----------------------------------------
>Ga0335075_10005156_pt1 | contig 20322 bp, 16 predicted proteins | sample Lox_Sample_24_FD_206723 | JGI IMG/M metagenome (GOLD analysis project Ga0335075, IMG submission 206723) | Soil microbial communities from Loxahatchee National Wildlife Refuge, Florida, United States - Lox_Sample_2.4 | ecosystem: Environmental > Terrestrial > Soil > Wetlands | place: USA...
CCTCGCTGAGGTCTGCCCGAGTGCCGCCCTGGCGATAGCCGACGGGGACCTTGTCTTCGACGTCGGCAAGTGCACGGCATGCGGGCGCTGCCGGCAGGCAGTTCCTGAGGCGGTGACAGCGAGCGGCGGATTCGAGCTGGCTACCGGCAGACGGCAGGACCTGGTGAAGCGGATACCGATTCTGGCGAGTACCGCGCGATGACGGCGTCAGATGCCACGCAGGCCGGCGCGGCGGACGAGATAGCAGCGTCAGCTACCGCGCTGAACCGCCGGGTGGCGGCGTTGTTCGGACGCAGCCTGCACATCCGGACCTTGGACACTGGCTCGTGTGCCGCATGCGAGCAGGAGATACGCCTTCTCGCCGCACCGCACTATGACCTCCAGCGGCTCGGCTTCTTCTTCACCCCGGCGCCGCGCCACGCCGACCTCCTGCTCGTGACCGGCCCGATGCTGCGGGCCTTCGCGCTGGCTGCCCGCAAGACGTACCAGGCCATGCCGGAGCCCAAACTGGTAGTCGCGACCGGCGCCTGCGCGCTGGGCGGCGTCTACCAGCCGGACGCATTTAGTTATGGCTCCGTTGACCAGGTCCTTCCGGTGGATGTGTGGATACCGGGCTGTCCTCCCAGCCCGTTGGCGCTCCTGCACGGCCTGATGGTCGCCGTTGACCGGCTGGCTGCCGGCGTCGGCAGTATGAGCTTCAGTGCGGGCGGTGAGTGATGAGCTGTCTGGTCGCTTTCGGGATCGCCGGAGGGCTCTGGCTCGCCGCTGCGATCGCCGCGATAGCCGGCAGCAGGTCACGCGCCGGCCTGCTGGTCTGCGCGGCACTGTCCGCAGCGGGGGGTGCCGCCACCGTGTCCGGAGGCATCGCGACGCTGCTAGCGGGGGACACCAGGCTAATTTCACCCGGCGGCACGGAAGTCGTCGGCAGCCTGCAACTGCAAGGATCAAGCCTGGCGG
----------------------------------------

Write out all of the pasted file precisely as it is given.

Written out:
>Ga0335075_10005156_pt1 | contig 20322 bp, 16 predicted proteins | sample Lox_Sample_24_FD_206723 | JGI IMG/M metagenome (GOLD analysis project Ga0335075, IMG submission 206723) | Soil microbial communities from Loxahatchee National Wildlife Refuge, Florida, United States - Lox_Sample_2.4 | ecosystem: Environmental > Terrestrial > Soil > Wetlands | place: USA...
CCTCGCTGAGGTCTGCCCGAGTGCCGCCCTGGCGATAGCCGACGGGGACCTTGTCTTCGACGTCGGCAAGTGCACGGCATGCGGGCGCTGCCGGCAGGCAGTTCCTGAGGCGGTGACAGCGAGCGGCGGATTCGAGCTGGCTACCGGCAGACGGCAGGACCTGGTGAAGCGGATACCGATTCTGGCGAGTACCGCGCGATGACGGCGTCAGATGCCACGCAGGCCGGCGCGGCGGACGAGATAGCAGCGTCAGCTACCGCGCTGAACCGCCGGGTGGCGGCGTTGTTCGGACGCAGCCTGCACATCCGGACCTTGGACACTGGCTCGTGTGCCGCATGCGAGCAGGAGATACGCCTTCTCGCCGCACCGCACTATGACCTCCAGCGGCTCGGCTTCTTCTTCACCCCGGCGCCGCGCCACGCCGACCTCCTGCTCGTGACCGGCCCGATGCTGCGGGCCTTCGCGCTGGCTGCCCGCAAGACGTACCAGGCCATGCCGGAGCCCAAACTGGTAGTCGCGACCGGCGCCTGCGCGCTGGGCGGCGTCTACCAGCCGGACGCATTTAGTTATGGCTCCGTTGACCAGGTCCTTCCGGTGGATGTGTGGATACCGGGCTGTCCTCCCAGCCCGTTGGCGCTCCTGCACGGCCTGATGGTCGCCGTTGACCGGCTGGCTGCCGGCGTCGGCAGTATGAGCTTCAGTGCGGGCGGTGAGTGATGAGCTGTCTGGTCGCTTTCGGGATCGCCGGAGGGCTCTGGCTCGCCGCTGCGATCGCCGCGATAGCCGGCAGCAGGTCACGCGCCGGCCTGCTGGTCTGCGCGGCACTGTCCGCAGCGGGGGGTGCCGCCACCGTGTCCGGAGGCATCGCGACGCTGCTAGCGGGGGACACCAGGCTAATTTCACCCGGCGGCACGGAAGTCGTCGGCAGCCTGCAACTGCAAGGATCAAGCCTGGCGG